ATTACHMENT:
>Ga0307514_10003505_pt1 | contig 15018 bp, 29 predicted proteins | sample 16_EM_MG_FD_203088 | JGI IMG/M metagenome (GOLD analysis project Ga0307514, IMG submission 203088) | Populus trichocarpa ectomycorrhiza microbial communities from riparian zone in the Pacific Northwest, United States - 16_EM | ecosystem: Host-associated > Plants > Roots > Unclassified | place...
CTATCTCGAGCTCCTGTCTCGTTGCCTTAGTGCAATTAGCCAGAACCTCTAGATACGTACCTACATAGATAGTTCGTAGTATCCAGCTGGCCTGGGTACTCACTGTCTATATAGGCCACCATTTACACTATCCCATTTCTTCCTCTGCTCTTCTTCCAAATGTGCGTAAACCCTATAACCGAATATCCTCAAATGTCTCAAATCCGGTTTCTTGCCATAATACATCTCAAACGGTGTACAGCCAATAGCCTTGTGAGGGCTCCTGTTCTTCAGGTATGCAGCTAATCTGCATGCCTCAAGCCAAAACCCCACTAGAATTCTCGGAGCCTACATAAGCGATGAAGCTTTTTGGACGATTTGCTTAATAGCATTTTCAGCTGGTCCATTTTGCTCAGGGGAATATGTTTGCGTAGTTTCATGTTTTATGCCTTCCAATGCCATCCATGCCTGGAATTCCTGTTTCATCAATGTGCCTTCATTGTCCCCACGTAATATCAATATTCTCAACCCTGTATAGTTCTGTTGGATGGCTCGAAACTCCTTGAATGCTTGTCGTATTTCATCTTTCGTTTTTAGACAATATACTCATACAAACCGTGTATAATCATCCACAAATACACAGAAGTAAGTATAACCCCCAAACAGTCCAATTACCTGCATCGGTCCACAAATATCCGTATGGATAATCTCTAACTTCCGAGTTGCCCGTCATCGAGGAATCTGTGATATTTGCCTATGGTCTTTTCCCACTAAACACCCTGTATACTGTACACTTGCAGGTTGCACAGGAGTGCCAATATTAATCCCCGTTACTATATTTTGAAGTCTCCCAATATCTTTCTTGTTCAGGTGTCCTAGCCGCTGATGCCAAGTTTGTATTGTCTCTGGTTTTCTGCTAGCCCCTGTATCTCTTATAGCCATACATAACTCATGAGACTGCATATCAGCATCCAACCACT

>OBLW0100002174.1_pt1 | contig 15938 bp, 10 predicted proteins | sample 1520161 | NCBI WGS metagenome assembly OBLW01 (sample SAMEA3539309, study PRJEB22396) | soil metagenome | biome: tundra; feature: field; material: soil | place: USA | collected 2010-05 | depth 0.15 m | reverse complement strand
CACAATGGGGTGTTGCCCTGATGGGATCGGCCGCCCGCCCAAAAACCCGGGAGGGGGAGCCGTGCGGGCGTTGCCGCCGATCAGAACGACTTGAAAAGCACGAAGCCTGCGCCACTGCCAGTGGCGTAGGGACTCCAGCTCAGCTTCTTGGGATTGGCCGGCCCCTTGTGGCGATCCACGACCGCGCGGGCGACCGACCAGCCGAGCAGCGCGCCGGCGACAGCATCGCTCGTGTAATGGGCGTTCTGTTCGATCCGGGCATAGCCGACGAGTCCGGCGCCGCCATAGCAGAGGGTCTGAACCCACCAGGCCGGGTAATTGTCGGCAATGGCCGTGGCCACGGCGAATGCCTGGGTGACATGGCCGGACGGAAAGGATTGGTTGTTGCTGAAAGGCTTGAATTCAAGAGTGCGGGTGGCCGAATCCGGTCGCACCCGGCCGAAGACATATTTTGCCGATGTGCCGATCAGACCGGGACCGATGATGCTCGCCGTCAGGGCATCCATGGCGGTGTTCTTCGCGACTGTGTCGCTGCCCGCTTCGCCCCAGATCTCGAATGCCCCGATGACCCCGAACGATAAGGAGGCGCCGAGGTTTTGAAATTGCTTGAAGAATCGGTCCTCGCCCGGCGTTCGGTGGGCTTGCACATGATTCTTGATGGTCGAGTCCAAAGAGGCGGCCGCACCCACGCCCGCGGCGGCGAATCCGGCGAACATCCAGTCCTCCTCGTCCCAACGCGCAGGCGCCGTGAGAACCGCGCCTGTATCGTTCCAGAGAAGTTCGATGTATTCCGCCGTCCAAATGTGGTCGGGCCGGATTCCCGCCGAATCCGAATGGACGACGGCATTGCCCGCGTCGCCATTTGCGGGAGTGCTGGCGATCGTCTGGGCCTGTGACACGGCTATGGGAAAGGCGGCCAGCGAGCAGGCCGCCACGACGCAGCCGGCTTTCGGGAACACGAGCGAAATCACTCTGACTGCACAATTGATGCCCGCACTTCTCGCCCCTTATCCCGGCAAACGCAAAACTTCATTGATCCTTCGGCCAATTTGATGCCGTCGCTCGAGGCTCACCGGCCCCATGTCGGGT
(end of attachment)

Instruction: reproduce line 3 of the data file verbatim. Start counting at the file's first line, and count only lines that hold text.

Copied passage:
>OBLW0100002174.1_pt1 | contig 15938 bp, 10 predicted proteins | sample 1520161 | NCBI WGS metagenome assembly OBLW01 (sample SAMEA3539309, study PRJEB22396) | soil metagenome | biome: tundra; feature: field; material: soil | place: USA | collected 2010-05 | depth 0.15 m | reverse complement strand